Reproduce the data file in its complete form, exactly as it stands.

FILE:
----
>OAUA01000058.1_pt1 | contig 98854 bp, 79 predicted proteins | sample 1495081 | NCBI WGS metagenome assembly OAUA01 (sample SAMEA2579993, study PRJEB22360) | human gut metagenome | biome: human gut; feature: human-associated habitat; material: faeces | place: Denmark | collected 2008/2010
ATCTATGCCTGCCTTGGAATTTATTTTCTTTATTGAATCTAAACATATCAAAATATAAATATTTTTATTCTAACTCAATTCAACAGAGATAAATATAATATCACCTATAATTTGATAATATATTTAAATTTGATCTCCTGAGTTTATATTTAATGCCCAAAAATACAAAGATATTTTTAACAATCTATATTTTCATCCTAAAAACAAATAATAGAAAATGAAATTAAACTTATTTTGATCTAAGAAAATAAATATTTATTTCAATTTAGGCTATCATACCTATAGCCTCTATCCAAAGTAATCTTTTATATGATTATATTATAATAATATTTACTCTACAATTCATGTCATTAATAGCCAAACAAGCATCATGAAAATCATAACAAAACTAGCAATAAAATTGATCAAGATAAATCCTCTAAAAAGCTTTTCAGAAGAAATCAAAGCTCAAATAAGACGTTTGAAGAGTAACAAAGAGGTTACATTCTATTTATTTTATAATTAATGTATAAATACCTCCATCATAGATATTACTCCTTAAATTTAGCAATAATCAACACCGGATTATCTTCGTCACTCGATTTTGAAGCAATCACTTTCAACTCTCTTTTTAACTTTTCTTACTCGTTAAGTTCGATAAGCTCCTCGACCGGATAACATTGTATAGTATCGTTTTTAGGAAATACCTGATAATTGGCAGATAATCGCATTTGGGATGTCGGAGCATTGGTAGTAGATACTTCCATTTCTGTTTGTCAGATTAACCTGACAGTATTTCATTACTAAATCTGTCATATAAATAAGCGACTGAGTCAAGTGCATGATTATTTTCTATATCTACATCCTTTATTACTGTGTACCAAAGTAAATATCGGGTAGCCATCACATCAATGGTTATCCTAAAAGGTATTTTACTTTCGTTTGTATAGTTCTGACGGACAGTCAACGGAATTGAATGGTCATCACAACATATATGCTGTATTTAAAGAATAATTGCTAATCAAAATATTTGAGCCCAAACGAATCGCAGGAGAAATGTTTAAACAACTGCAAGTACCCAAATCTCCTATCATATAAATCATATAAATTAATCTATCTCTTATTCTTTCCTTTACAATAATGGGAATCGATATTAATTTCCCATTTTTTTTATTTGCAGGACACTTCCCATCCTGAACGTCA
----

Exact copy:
>OAUA01000058.1_pt1 | contig 98854 bp, 79 predicted proteins | sample 1495081 | NCBI WGS metagenome assembly OAUA01 (sample SAMEA2579993, study PRJEB22360) | human gut metagenome | biome: human gut; feature: human-associated habitat; material: faeces | place: Denmark | collected 2008/2010
ATCTATGCCTGCCTTGGAATTTATTTTCTTTATTGAATCTAAACATATCAAAATATAAATATTTTTATTCTAACTCAATTCAACAGAGATAAATATAATATCACCTATAATTTGATAATATATTTAAATTTGATCTCCTGAGTTTATATTTAATGCCCAAAAATACAAAGATATTTTTAACAATCTATATTTTCATCCTAAAAACAAATAATAGAAAATGAAATTAAACTTATTTTGATCTAAGAAAATAAATATTTATTTCAATTTAGGCTATCATACCTATAGCCTCTATCCAAAGTAATCTTTTATATGATTATATTATAATAATATTTACTCTACAATTCATGTCATTAATAGCCAAACAAGCATCATGAAAATCATAACAAAACTAGCAATAAAATTGATCAAGATAAATCCTCTAAAAAGCTTTTCAGAAGAAATCAAAGCTCAAATAAGACGTTTGAAGAGTAACAAAGAGGTTACATTCTATTTATTTTATAATTAATGTATAAATACCTCCATCATAGATATTACTCCTTAAATTTAGCAATAATCAACACCGGATTATCTTCGTCACTCGATTTTGAAGCAATCACTTTCAACTCTCTTTTTAACTTTTCTTACTCGTTAAGTTCGATAAGCTCCTCGACCGGATAACATTGTATAGTATCGTTTTTAGGAAATACCTGATAATTGGCAGATAATCGCATTTGGGATGTCGGAGCATTGGTAGTAGATACTTCCATTTCTGTTTGTCAGATTAACCTGACAGTATTTCATTACTAAATCTGTCATATAAATAAGCGACTGAGTCAAGTGCATGATTATTTTCTATATCTACATCCTTTATTACTGTGTACCAAAGTAAATATCGGGTAGCCATCACATCAATGGTTATCCTAAAAGGTATTTTACTTTCGTTTGTATAGTTCTGACGGACAGTCAACGGAATTGAATGGTCATCACAACATATATGCTGTATTTAAAGAATAATTGCTAATCAAAATATTTGAGCCCAAACGAATCGCAGGAGAAATGTTTAAACAACTGCAAGTACCCAAATCTCCTATCATATAAATCATATAAATTAATCTATCTCTTATTCTTTCCTTTACAATAATGGGAATCGATATTAATTTCCCATTTTTTTTATTTGCAGGACACTTCCCATCCTGAACGTCA